Climb up Roxbury’s Fort Hill on a spring day, and a sweeping view of all of Boston unfurls beneath you. Or at least it will soon — when the city allows visitors to the top of the hill’s whimsical, 19th-century brick tower that has been locked to the outside world for too long.
The Cochituate Standpipe, as the Gothic-style structure is known, was originally designed to hold water. But with its unusually ornate architecture, it served a dual purpose. The 1869 tower opened at a turning point in the city’s history, as the availability of new public water and sewer systems lured surrounding towns into joining Boston. The tower was both a reward of sorts to Roxbury residents, who had voted to join Boston the previous year, and an enticing beacon to voters in Dorchester, West Roxbury, Brighton, and Charlestown as they weighed whether to become part of the growing metropolis.
Only a decade later, the standpipe had become technologically obsolete. But Boston had nearly reached its present borders, more than doubling its population in the process.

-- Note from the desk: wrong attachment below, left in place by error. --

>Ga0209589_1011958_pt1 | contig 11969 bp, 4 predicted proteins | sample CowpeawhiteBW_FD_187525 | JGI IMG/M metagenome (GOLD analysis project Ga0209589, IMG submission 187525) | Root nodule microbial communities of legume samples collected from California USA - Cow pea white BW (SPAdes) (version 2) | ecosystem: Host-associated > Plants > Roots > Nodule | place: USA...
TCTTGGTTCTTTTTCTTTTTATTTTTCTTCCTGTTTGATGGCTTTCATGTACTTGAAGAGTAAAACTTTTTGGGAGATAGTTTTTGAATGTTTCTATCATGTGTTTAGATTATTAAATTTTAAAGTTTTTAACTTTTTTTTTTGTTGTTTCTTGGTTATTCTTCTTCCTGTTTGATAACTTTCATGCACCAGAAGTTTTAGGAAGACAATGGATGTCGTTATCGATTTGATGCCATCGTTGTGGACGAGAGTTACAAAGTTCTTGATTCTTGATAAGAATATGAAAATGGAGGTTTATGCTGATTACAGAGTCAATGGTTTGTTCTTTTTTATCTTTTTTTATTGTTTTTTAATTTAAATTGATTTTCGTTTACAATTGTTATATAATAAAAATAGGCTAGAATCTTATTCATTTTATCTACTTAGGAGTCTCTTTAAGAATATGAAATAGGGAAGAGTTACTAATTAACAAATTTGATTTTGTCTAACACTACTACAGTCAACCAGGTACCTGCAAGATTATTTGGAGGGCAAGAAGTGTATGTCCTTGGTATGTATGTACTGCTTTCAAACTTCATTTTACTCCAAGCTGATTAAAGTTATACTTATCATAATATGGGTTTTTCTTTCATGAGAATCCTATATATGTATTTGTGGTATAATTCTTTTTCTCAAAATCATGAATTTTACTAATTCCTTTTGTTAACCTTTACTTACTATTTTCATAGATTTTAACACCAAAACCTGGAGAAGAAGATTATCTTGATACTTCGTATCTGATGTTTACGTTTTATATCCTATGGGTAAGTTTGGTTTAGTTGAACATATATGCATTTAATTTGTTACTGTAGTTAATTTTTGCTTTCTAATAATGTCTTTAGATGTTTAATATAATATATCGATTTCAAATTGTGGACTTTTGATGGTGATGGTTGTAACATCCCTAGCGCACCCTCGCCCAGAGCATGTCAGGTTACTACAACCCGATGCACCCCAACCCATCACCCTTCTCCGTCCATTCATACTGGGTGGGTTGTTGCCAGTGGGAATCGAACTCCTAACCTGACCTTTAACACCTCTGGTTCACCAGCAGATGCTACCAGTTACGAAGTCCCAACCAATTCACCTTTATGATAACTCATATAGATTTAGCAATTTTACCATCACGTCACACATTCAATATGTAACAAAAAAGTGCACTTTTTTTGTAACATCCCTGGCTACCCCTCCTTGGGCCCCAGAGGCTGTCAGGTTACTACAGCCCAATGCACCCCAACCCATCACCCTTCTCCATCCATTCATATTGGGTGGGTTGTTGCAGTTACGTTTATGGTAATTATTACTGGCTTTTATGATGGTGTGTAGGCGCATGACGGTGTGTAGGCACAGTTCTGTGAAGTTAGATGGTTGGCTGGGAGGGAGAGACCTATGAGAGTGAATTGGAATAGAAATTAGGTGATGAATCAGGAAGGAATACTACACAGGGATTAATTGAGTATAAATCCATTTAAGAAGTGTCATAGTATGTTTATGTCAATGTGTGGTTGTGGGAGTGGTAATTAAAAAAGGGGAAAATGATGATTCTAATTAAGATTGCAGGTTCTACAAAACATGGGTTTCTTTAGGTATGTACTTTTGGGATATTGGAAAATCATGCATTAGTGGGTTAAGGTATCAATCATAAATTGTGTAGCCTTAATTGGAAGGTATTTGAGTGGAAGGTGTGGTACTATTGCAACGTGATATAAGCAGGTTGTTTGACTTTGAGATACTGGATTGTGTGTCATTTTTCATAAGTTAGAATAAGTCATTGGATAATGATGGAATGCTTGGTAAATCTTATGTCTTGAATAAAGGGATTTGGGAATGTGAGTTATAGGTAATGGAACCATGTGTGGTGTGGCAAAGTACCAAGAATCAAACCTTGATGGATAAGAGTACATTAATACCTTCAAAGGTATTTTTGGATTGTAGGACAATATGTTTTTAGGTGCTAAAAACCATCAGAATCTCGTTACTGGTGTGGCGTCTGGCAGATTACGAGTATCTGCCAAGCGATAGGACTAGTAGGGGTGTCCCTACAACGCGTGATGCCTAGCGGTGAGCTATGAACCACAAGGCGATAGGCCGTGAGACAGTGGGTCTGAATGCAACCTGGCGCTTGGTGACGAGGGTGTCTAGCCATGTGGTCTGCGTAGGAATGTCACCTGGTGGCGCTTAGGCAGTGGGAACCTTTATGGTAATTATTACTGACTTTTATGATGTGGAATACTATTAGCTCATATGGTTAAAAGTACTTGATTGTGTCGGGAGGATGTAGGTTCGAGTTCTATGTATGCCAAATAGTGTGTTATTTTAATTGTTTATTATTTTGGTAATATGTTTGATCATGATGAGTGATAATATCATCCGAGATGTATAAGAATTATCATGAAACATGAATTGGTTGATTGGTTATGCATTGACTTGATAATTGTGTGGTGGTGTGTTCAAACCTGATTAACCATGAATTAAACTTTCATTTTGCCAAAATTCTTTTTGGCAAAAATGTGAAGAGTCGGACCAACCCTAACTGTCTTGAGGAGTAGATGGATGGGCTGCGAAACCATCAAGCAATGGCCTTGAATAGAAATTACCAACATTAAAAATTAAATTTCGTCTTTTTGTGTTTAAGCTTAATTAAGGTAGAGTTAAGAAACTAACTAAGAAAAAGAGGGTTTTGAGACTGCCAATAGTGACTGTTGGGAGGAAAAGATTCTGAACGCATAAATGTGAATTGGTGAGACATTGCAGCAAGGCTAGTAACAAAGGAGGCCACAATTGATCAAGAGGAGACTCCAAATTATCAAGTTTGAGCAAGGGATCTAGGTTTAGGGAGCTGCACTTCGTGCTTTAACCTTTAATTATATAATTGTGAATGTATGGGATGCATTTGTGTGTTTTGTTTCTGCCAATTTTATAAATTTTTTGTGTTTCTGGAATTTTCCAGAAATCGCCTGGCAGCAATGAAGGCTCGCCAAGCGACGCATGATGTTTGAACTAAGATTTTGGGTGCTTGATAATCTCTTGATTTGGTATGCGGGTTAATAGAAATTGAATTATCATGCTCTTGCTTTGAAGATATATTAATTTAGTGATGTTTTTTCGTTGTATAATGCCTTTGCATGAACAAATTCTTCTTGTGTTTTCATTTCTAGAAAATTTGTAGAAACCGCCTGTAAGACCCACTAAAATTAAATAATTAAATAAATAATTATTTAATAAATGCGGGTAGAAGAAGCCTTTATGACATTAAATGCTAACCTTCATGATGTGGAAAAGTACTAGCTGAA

For a time, the city permitted visitors inside the abandoned tower; a cast-iron staircase and observation deck opened in 1917. But at some point, the tower fell into disuse. The viewing balcony collapsed in the 1970s.
The city is now renovating the standpipe, recoating the roof, repairing windows, and painting the stairs. A spokeswoman for Mayor Menino said after the work the tower will be reopened to the public, though hours and other specifics have yet to be determined. They should aim for the most access consistent with public safety. Many neighbors have expressed enthusiasm for the idea; the tower could also bring more visitors to a part of the city that now sees few. They would be rewarded with a view of the city that spreads out in every direction — from a unique legacy of the campaign that made it that way.